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A Healthy Curiosity: The rise of luxe fitness brands

October 6th 2014 / Peta Bee


Peta Bee investigates the rise of the craze that's seen everyone from Jennifer Aniston to Gisele Bundchen ditching cargo pants for sculpted sweats

Rarely am I someone who would get excited about a shopping bag. But this is different. It carries more than the beautiful, sought-after garments inside it. Emblazoned with aphorisms such as ‘Friends are more important than money’ and ‘sweat once a day’, it gives me instant cachet, I discover, and elevates me to the status of someone perceived to have her life well and truly sorted. By purchasing something from Lululemon Athletica, the Canadian brand behind the bag, you buy straight into a lifestyle choice that tells people you are fit, spiritual and healthy in equal measure. By implication, you are suddenly right up there in the bendy stakes with Avril Lavigne and Scarlett Johansson, Megan Fox and Reese Witherspoon, all of whom wear its subtly logoed yoga apparel inside and out of the gym.

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Since the opening of the UK’s first Lululemon store in Covent Garden in the Summer (several more are planned this year), I know women so desperate to get their hands on its best-selling Wunder-Under leggings and signature Groove Pants, cut with flat seams from buttock-boosting, trademarked fabrics, that they willingly take a day off work to get there. Such is the Lulu effect. As a brand it has inspired cult-like devotion since it was first founded in Vancouver in 1998, before spreading to the rest of Canada, then California and eventually hitting Manhattan in 2007. It currently has close to 250 stores in Canada, the US, Australia, New Zealand and now Europe, with reported quarterly sales of around £318 million and millions of customers who call themselves Luluheads and gush in Lululemon blogs and on dedicated Facebook pages about the clothing range’s ability to flatter the female form.

Not that the brand is alone in making fitness clothing aspirational. Others like Sweaty Betty, Lucas Hugh, Hey Jo and Stella McCartney have jumped on the bandwagon and now design the kind of upmarket sweat gear that was unheard of a little over a decade ago. It’s no coincidence that the growth in the market has mirrored a simultaneous rise in the number of personal trainers, boutique gyms and niche workout studios available not just to wealthy celebrities, but to all of us. What we want when we buy high-end workout gear is to give the impression that we can afford the luxury lifestyle that allows us to swan from one class to another or as if we are nipping to meet a personal trainer.

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Whereas casual once meant donning cargo pants, skinny jeans and ballet flats, it has been supplanted by sculpted sweat pants with wide waistbands and stylish lounge-wear teamed with a pair of Nike Flyknits. It’s the new stealth way of dressing for everyone from Jennifer Aniston and Kate Hudson to Gisele Bundchen and Teri Hatcher, all of whom adopt the look for everything from shopping to lunch dates. Teresa Rione, Nike’s European communications director, says that the company is selling more high-end women’s fitness clothing than ever before. “That’s where the biggest growth area is in the sportswear market,” Rione says. “But women aren’t just wearing our clothes to the gym - they wear it for coffee and lunch dates, even to work.”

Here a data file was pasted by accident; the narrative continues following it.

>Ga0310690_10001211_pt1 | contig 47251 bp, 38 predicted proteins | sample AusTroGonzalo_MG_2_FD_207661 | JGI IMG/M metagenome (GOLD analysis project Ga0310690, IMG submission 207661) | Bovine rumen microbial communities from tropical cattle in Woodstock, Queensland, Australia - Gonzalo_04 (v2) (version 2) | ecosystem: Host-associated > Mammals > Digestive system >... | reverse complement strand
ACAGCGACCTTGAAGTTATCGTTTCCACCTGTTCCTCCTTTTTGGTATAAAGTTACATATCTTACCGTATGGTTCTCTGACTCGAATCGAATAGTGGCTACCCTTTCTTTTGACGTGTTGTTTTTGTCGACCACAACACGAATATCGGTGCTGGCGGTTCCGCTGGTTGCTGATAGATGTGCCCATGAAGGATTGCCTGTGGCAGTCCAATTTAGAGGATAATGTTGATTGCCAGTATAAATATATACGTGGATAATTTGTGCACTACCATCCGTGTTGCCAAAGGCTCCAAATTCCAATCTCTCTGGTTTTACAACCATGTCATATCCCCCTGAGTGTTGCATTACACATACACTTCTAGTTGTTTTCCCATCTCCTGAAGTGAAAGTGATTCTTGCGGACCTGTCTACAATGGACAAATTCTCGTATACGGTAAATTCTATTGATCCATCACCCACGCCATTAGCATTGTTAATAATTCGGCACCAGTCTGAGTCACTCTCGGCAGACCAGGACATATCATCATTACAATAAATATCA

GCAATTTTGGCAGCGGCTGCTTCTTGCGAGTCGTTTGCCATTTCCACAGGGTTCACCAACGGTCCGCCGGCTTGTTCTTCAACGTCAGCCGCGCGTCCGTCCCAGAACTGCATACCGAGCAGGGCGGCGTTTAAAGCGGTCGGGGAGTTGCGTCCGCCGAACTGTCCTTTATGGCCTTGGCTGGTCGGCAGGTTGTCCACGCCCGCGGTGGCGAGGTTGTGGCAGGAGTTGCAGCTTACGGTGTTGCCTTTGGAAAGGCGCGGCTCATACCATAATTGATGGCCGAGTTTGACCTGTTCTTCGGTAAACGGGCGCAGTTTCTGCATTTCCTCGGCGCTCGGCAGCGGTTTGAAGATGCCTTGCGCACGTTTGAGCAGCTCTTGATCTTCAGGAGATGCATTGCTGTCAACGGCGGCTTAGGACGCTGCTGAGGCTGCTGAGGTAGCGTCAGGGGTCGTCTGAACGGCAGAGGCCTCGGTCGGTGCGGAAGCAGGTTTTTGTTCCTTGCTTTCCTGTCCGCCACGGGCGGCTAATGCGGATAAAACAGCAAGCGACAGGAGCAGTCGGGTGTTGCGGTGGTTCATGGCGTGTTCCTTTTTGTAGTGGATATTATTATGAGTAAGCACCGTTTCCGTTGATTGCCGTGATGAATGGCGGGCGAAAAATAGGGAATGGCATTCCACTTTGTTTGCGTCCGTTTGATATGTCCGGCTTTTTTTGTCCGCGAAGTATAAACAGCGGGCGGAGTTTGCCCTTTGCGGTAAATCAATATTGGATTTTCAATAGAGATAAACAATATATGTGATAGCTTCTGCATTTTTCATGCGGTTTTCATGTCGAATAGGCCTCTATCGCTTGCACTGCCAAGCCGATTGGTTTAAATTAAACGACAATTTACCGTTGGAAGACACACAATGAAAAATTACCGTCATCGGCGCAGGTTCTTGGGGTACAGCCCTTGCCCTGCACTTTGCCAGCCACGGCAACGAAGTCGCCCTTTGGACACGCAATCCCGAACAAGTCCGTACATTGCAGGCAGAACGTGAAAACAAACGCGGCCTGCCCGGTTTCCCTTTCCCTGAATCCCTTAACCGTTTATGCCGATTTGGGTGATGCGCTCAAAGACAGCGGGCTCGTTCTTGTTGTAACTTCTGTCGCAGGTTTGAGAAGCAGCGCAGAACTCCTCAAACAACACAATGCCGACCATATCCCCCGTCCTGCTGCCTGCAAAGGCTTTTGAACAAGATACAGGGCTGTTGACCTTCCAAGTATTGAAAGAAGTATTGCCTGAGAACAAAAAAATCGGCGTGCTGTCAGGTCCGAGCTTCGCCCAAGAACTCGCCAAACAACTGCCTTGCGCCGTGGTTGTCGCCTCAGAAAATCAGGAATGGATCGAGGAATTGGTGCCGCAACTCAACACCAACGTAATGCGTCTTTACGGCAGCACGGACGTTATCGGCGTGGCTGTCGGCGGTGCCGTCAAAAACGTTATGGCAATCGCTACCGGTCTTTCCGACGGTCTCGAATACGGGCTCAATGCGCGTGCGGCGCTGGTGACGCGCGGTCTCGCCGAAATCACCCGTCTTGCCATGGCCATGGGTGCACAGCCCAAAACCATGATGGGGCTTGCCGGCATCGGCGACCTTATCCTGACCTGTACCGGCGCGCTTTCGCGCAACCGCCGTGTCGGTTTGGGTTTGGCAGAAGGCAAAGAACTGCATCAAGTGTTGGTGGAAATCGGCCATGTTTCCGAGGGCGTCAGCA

In short, luxury workout gear has become the wardrobe staple of the effortlessly chic. Even for New Yorkers, who would once have balked at the idea of wearing fitness clothing anywhere other than the confines of a yoga studio, it has become the default uniform to carry them from workout to brunch and then school pick up. In some ways, clothes are only part of the luxury fitness brand story. Many of the companies selling them now offer a shopping experience like no other. Customers at NikeTown, Sweaty Betty, Lululemon and the Reebok flagship store in central London are encouraged to attend a burgeoning range of free events that includes running and circuits, self-defence and goal-setting courses as well as yoga sessions.

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In Manhattan, twice weekly Lululemon yoga classes attract 400 barefooted yogis, most of whom are dressed head to toe in Lulu tanks and leggings, to parks where they follow instruction from one of New York’s most sought after yoga teachers. “We also held a trial yoga practice at the Royal Opera House the other week and had 700 applicants for the 300 places,” says Amanda Casgar, a Lululemon executive who oversaw the launch of the first London shop. “There is such enthusiasm for it.” Step inside a store and you’ll find the sales assistants are called ‘educators’ or ‘leaders’ and work closely with local ambassadors who, in London’s case, include leading yoga instructors and representatives from top gyms like Barry’s Bootcamp and the Third Space.

There is, of course, no irony lost in the fact that once lured inside you are likely to be tempted by a pair of expensive trainers, butt-hoisting pants or a lime green sports bra. But it’s difficult not to get drawn in. Step inside any luxury fitness clothing emporium and you are made to feel that you are joining an elite club or gate-crashing a members-only gym. Which is precisely the goal. They are, after all, trying to sell us something we didn’t know we couldn’t do without.


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